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I hope that this life hack that I have shared with family and friends is helpful to you as well!  The saddest thing I see is overwhelmed people who just don’t do Christmas or holiday cards because they are “too busy”.  So many of us trudge to our post office box or mailboxes every day, only to find stacks of bills and advertisements.  How special is it this time of year to reach in and see a smiling face or red envelope waiting for you!  Taking time to create a special card to share with your friends and family during the holiday season is a wonderful tradition that I hope everyone continues for many years to come!

I’m maxing out my 401k, what’s next?

**I am not a financial expert!  These are things I have researched and done on my own.  Please do your own thorough research to decide if these ideas could benefit you prior to making any financial decisions!**

By now most of those working full-time with FIRE in their belly have surpassed the basics and are looking for other ideas to save pre-tax and post-tax money!  If you are reading this and you are still heavy with debt and don’t have your emergency fund built (3-6months of expenses at least!), stop here and redirect to!!


Are you still with me?  Congratulations!  You have paid off your debt (unless you have intentional, low-interest debt for something like a rental property of course!), you are maxing out your 401k and you are looking for other ways to save money to become financially independent and retire early (FIRE)!

Here are some things you may have access to that you can take advantage of now to better prepare for your future!  This list is not exhaustive by any means, and I welcome any comments with additional ideas!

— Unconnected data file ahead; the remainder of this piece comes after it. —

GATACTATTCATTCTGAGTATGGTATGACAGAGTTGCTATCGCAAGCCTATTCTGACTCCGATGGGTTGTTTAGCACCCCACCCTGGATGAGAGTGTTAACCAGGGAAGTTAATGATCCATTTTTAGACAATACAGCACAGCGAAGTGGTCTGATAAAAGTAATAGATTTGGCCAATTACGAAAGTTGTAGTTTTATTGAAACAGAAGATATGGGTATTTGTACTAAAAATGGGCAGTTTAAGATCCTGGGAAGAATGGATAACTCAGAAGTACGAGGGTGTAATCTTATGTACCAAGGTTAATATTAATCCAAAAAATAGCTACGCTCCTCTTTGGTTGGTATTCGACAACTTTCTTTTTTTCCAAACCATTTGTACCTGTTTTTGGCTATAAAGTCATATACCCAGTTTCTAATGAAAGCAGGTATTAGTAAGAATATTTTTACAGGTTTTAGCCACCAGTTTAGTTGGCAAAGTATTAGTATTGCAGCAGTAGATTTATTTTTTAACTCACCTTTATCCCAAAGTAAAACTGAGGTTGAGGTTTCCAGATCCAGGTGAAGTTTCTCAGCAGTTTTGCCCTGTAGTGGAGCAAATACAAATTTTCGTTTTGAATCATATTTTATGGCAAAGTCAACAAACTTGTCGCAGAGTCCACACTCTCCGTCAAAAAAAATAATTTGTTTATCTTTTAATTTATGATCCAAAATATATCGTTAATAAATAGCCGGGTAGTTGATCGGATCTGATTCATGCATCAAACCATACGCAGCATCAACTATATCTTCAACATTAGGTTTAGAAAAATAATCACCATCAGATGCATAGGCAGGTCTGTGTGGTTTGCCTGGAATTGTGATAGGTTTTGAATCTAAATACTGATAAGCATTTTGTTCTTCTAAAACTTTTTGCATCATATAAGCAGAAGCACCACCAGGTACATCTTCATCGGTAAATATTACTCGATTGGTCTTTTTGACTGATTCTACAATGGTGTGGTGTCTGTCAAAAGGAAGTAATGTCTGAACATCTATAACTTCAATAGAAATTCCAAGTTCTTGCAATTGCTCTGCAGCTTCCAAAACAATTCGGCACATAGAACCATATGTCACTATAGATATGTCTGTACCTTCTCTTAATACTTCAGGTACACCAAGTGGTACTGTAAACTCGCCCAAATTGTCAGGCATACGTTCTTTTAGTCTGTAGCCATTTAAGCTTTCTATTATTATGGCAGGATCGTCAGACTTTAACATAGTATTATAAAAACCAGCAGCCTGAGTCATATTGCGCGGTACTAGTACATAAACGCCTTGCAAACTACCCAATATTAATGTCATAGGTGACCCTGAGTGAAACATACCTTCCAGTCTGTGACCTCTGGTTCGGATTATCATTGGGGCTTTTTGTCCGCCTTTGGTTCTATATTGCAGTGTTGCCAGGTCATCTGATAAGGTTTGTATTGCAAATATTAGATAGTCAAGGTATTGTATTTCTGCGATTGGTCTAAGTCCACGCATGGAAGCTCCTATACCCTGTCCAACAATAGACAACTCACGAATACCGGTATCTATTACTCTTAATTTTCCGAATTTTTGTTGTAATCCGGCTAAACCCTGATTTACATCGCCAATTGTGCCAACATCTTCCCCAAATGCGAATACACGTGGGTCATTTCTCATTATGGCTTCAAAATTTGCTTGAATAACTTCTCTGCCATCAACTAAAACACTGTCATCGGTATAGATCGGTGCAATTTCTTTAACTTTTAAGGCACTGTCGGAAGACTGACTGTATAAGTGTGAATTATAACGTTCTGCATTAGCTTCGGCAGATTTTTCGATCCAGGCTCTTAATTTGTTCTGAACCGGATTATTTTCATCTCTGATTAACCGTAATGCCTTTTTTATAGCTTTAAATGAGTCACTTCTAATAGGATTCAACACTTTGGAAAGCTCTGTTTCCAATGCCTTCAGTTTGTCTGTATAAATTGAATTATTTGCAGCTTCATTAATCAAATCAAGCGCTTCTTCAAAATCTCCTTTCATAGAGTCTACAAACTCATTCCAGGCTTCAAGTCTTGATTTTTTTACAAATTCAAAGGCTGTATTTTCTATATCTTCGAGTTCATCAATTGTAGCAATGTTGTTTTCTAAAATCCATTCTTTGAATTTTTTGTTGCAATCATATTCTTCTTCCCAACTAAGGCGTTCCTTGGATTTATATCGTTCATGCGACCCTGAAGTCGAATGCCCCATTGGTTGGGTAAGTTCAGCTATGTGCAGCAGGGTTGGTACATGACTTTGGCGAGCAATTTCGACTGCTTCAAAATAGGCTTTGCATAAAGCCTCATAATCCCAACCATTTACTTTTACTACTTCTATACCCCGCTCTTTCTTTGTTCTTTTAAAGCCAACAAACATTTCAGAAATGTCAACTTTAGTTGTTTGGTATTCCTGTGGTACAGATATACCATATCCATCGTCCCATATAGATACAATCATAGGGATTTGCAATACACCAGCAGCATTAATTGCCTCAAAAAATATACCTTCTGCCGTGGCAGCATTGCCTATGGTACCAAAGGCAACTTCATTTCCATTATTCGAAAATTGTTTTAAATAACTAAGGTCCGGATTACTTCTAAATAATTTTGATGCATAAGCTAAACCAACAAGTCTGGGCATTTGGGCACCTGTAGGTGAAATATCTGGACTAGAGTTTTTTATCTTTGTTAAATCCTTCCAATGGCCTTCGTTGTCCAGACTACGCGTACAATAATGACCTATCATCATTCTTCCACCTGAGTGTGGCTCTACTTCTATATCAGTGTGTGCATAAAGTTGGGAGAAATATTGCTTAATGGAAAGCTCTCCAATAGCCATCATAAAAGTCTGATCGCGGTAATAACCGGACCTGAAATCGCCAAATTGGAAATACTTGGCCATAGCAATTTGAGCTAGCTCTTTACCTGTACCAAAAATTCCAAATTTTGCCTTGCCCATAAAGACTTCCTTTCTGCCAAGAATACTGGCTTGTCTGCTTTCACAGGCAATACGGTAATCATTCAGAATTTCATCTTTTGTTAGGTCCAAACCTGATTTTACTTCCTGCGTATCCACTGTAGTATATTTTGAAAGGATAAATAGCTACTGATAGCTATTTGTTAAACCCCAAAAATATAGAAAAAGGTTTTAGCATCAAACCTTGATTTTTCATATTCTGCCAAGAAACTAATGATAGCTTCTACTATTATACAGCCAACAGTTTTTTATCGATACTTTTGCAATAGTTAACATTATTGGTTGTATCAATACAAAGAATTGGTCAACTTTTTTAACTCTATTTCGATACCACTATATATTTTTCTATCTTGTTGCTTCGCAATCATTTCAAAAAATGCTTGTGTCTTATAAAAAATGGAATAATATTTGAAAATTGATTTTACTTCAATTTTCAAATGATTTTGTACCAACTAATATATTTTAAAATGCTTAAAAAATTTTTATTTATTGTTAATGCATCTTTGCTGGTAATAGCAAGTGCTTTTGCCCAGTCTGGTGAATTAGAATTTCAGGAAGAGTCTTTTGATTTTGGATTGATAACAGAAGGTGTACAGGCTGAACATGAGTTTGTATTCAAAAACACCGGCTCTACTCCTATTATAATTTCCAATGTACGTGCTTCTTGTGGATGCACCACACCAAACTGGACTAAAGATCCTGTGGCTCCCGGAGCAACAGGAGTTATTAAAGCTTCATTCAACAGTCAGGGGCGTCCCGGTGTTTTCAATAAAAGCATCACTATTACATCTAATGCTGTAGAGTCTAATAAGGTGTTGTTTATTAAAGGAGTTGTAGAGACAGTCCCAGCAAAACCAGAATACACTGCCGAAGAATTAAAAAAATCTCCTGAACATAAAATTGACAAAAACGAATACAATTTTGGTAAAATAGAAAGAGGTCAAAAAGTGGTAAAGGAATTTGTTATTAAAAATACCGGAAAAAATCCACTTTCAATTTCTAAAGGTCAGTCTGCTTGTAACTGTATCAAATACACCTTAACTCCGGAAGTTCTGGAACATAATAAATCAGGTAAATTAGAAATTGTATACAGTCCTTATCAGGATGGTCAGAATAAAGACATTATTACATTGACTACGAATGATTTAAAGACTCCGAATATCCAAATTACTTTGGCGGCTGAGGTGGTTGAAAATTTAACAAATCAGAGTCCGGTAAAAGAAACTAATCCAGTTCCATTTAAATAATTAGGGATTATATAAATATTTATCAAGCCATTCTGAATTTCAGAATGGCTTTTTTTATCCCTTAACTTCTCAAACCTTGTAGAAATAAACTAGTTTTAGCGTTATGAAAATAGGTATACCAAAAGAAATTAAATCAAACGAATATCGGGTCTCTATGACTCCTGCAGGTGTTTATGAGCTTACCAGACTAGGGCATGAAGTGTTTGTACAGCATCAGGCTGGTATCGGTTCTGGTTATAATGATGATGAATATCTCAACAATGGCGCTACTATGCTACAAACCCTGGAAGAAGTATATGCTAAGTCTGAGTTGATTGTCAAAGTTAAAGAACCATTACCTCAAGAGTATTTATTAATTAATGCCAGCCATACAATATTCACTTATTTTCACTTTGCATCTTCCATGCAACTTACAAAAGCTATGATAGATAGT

Health Savings Account (HSA)

A Health Savings Account (HSA) is offered by many companies now in conjunction with a high-deductible, lower premium health insurance plan offering.  The way this works is that your company will contribute a set amount to the account and you can also contribute PRE-TAX money!  Total employer+employee 2017 contribution limits are $3400 for an individual and $6750 for a family.  There is also an additional $1000 catch-up contribution allowance for those who are 55+.  This  money grows in an account and most plans have an option to actively invest a portion once you hit a certain balance.  Now, this may not be for everyone!  You will have a higher deductible ($1300-$2600+), but you can pay for the medical care or prescriptions with your HSA account (via direct pay to the provider from the website or with the debit card they provide you) until you hit your deductible.  For 2017 the plans limited maximum out of pocket for a single person to $6550 and for a family $13,100 a year.  The beauty of this is that this account stays with you forever!  If you don’t use it, you don’t loose it!  It just keeps building in value!  So if you and your family are in pretty good health and don’t have many doctor visits or prescriptions, it is a great way to stash away  more PRE-TAX money and reduce your taxable income!

Flexible Spending Account (FSA)

Switching gears, the Flexible Spending Account, or FSA, is the “use it or lose it” account.  During your annual enrollment, you will have to open an FSA and commit a certain amount of funds to it for the year.  At the end of the year, if you didn’t have enough eligible expenses, you lose the remaining balance.  So you MUST be very organized when planning to use these accounts!  The way these usually work is that you spend the money and then file paperwork for reimbursement from your FSA account.  There are several types of accounts: